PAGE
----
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Bridge Michigan
Michigan’s nonpartisan, nonprofit news source

Michigan election week may be confusing. These tools can help decipher results

Bridge Michigan has developed tools and databases to take some of the confusion out of what could be a rollercoaster election week in Michigan.

 

Although the election is officially Tuesday, residents have voted absentee for weeks, and Secretary of State Jocelyn Benson reiterated Monday that it may take until Friday to finalize the results.

That leaves the possibility of three days of speculation and misinformation and even premature declarations of victory, since some 60 percent of the state’s votes, nearly 3 million ballots, are likely to be absentee and take longer to count than walk-in ballots.

With that in mind, Bridge’s tools are designed to make sense of partial results and help readers determine if they are subject to change once absentee ballots are counted.

Bridge has compiled results of the last four presidential elections, as well as the number of registered voters and turnout, for each of the state’s 1,520 townships and cities and 83 counties.

That allows readers to arm themselves with data to know whether an early big lead for President Trump in Flushing in Genesee County, for instance, is likely to remain after absentee votes are tallied. 

(Flushing favored Trump by 3 percentage points after favoring President Obama in 2012 and 2008.)

 

Absentee totals

Polls close statewide at 8 p.m. Four counties in the western Upper Peninsula are in the Central Time Zone, though, so most results don’t start trickling in until 9 p.m. Eastern time.

The first reported totals will reflect walk-in votes. And this year, experts say, Republicans are more likely to vote in-person while Democrats tend to vote absentee.

That means if one candidate is up by 10,000 votes on Wednesday morning in a particular community and there are 20,000 absentee votes to count, it’s too close to call.

This year, many communities have tripled the number of absentee ballots from 2016, including Detroit (154,000 this year), Grand Rapids (53,000), Ann Arbor (51,000) and several others.

How the tool helps

Let’s say Trump is leading on Wednesday morning 51 percent to 45 percent in Clare County in central Michigan, but the absentee ballots haven’t been counted.

Sound good for Republicans? Not quite. The tool shows that Trump carried the county by 32 points in 2016.

With the possibility that absentee ballots could lean toward Biden, it’d be an indication — but not definitive — that Trump’s overall support had waned or that Democratic turnout had surged.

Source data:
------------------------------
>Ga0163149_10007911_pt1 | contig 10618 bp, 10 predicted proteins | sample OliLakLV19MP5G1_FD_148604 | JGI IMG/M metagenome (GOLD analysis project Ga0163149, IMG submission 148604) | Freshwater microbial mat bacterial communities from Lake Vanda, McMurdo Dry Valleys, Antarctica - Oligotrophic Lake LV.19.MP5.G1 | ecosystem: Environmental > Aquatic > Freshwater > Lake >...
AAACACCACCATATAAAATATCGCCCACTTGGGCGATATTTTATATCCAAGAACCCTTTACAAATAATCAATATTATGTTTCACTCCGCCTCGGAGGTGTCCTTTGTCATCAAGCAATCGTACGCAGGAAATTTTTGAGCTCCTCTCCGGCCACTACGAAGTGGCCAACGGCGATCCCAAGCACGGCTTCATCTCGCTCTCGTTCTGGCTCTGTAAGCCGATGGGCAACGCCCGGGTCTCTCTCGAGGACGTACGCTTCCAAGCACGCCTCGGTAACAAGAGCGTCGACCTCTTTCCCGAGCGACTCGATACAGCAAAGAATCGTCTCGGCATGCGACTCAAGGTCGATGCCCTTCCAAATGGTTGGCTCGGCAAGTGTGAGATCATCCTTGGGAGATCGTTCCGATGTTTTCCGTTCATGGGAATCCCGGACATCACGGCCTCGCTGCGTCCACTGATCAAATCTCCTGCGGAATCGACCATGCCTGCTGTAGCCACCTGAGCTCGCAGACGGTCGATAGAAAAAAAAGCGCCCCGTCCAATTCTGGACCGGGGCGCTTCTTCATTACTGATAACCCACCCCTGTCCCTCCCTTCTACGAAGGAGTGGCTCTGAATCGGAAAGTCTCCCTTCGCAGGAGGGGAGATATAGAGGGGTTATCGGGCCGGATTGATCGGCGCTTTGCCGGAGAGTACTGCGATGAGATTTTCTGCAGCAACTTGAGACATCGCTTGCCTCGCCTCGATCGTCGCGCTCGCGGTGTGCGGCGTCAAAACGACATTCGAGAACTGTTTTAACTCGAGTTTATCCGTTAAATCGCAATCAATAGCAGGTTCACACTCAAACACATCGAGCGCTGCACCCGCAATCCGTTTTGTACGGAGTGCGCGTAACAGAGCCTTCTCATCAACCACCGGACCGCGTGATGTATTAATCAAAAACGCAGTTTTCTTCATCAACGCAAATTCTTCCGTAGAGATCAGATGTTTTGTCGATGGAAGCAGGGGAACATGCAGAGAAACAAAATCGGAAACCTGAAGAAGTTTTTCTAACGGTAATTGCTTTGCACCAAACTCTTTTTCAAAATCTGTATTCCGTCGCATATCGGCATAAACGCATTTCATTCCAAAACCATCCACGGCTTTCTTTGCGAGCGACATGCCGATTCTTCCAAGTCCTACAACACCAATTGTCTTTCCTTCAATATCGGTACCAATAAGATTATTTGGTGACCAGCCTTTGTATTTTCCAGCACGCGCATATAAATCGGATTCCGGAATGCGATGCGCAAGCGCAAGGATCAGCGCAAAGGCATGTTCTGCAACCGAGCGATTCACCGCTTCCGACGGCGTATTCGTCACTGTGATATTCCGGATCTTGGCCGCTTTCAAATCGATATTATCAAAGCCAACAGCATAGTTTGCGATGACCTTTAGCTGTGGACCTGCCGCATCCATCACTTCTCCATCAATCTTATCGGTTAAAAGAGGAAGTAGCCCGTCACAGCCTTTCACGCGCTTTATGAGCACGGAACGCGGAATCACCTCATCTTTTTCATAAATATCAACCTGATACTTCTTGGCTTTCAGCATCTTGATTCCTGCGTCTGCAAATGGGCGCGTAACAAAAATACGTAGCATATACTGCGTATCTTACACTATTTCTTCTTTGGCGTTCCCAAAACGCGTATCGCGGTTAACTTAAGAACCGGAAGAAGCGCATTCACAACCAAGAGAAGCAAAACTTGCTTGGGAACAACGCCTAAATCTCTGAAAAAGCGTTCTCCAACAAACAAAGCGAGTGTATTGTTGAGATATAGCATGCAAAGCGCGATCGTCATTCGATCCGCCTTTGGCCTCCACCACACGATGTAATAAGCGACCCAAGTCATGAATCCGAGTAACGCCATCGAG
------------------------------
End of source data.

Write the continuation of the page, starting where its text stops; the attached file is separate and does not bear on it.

Margins and turnout

Another way to use Bridge’s tools is to look at turnout.

In 2016, Trump won Michigan by 10,704 votes in a race with 4.8 million ballots cast and third-party candidates receiving more than 270,000 votes. 

This year, 5.08 million ballots are expected, meaning that the winner likely would need far more than the 2,279,543 Trump received in 2016.

How it affects the race

In 2016, Trump won some counties with over 70 percent of the vote. Only eight counties backed Democrat Hillary Clinton, even though Wayne County alone cast more than 290,000 more votes for Clinton than Trump.

Election experts expect Biden to do even better in Wayne County and Oakland County, which favored Clinton by a 54,000 vote margin. 

If Biden doubles that, as many expect, it would mean the president would have to do far better in northern and western Michigan than he did in 2016.

How the tool helps

To overcome Biden support in Wayne, Oakland, Washtenaw and other Democratic-leaning counties, Trump would have to score huge margins in dozens of smaller counties. 

To see if that’s possible, you can compare this week’s results with those from 2016. 

For instance, if Biden doubles his margin in Oakland County, from 54,000 to roughly 110,000, that would mean the president would have to pick that up elsewhere. 

In 2016, he won Macomb County by over 48,000 and Ottawa County by nearly 44,000. He’d have to vastly outperform those returns there and in the 66 counties where his margins ranged from 287 votes to nearly 10,000.

Bonus 

Seven Michigan counties and 87 townships or cities have backed the winning candidate in the last four presidential elections. 

If you really want to take a look at existing results for those counties, check out their 2020 results at each county’s election results websites in Calhoun, Eaton, Macomb, Manistee, Monroe, Shiawassee and Van Buren counties.

But be forewarned: Past performance, like in finance, is not always a predictor of success.

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